Bestselling author Cal Newport understands the importance of immersing oneself in challenging, difficult, and meaningful work. Newport’s most recent book, “Deep Work: Rules for Focused Success in a Distracted World,” makes a powerful, evidence-based case that business leaders and their organizations should be going deeper rather than getting distracted by superficial time demands. The book argues that the capacity to focus deeply on meaningful work is the new I.Q. and can be a massive competitive advantage for business leaders in today’s workplace.
How exactly do you define “deep work” and why is it so important for business leaders?
Newport: I define deep work as focusing intensely and without distraction on a cognitively demanding task.
It’s a skill that has a growing importance and value in our marketplace. One reason is that the ability to concentrate intensely helps you learn hard things quickly, and we know this from psychology. The ability to concentrate is key if you're going to learn complicated things quickly. Of course, in a fast moving, ever shifting economy, the ability to keep up with the latest ideas and systems is really important. Deep work will get you there.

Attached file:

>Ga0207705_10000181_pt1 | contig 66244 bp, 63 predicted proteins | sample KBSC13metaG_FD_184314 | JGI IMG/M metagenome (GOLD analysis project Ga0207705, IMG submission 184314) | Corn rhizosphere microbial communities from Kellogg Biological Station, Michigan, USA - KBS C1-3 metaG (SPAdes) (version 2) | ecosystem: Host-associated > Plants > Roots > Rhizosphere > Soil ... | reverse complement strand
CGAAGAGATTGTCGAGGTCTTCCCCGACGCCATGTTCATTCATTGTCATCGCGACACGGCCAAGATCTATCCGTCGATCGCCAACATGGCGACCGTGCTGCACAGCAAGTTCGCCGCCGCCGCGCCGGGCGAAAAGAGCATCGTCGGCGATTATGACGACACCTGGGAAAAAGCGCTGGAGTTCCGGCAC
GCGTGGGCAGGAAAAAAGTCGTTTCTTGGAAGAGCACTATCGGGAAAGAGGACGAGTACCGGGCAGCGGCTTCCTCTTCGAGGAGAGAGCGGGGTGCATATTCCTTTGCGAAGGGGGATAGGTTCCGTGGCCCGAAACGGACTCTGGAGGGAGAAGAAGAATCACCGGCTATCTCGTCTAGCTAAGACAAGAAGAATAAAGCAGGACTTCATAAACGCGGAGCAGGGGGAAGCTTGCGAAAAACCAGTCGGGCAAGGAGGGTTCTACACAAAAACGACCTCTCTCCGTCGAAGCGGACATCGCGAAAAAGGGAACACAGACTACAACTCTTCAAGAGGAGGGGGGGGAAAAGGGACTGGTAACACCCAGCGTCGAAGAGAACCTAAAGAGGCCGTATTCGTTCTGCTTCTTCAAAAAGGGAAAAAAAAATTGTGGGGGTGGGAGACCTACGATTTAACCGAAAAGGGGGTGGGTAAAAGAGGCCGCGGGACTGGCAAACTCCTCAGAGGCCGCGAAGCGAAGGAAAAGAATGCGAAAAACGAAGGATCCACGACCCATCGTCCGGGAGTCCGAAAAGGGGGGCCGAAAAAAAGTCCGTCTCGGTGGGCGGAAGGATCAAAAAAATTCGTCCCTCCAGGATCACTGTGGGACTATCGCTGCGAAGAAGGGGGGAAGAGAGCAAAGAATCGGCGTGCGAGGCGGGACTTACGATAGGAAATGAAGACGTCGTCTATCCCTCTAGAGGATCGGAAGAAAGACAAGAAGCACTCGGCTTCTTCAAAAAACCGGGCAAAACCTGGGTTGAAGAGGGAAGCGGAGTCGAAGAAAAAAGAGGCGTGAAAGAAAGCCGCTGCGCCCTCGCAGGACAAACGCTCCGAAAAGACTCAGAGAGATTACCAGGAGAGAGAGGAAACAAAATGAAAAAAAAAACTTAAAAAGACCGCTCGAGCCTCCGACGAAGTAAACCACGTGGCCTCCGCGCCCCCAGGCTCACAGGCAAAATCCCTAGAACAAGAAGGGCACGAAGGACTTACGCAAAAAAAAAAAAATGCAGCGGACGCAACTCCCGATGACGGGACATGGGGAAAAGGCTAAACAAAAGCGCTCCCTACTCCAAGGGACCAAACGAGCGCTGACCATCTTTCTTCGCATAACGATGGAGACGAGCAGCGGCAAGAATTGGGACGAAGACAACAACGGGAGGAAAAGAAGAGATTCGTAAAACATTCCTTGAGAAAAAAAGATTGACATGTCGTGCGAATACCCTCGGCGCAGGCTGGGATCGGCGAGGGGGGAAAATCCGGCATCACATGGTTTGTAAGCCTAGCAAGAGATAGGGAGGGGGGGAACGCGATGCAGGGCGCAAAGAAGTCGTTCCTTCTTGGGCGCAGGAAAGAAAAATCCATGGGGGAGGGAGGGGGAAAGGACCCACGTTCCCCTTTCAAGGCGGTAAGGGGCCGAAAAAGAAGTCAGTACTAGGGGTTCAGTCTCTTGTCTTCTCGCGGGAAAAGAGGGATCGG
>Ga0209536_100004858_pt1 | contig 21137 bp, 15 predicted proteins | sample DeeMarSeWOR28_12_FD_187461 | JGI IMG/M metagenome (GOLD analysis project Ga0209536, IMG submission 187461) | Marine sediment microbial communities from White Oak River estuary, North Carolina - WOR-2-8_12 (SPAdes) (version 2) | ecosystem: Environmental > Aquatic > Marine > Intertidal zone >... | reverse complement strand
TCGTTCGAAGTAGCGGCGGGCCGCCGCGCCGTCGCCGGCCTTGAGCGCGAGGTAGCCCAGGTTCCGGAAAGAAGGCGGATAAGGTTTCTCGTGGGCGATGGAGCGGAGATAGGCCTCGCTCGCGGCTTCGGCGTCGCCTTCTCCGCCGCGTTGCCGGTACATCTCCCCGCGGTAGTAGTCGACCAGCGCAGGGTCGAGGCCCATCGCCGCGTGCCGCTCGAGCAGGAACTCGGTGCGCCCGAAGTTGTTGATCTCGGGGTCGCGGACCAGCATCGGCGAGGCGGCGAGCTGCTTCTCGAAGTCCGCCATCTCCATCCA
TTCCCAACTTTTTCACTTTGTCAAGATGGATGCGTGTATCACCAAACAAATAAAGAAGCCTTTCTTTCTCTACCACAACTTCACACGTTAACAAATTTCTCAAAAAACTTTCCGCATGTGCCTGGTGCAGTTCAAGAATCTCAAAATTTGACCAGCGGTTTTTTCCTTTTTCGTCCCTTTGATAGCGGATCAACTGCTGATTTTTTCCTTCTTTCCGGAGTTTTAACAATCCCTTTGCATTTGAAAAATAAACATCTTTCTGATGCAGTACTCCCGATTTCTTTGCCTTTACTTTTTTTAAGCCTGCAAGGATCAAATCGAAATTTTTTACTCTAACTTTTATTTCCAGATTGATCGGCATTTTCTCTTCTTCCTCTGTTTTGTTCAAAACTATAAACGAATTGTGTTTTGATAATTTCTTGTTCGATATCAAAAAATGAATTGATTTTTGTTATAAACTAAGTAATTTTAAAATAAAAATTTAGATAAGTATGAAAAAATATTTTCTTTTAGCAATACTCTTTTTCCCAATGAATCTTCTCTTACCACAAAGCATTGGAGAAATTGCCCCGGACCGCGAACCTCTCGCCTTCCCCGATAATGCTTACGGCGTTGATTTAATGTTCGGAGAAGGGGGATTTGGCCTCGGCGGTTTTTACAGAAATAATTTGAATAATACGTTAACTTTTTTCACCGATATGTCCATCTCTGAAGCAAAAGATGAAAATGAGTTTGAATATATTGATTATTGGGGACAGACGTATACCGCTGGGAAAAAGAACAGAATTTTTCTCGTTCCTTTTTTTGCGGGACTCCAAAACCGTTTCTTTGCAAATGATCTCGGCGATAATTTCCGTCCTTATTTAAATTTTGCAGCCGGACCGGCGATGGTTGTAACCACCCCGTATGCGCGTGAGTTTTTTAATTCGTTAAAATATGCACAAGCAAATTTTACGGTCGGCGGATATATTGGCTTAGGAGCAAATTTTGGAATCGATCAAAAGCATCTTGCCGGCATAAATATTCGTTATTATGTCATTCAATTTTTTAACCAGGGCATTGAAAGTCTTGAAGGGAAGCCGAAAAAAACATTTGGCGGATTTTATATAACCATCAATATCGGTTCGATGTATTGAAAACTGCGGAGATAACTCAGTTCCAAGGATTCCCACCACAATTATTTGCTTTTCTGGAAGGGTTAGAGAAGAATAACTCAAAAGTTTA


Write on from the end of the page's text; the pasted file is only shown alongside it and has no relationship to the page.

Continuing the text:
The other big advantage for those who are embracing deep work is that it allows you to produce better results in less time. Being able to perform at that type of elite level is something that is increasingly valuable for people and companies as our economy gets more competitive.
What do you see as the obstacles to doing deep work?
Newport: One big obstacle is that we are training our brains, accidentally, to be bad at deep work. What I mean is that the advent of the mobile internet, where we can access the internet anywhere at any time, has left a lot of people with an addiction to novelty. At the slightest hint of boredom, they need to give themselves a jolt of novelty [by checking their smartphones]. We haven’t been able to do this before in the history of the human race, and now suddenly, everyone can do it.
Our brains are not wired for this, and so what happens is we get a Pavlovian connection between boredom and novelty. As soon as you're bored, you need novelty. Once you’ve established that connection, it becomes very difficult to do deep work when the time comes. Your brain simply isn’t going to tolerate it. In effect, we’ve trained our brains to be very uncomfortable with concentration.
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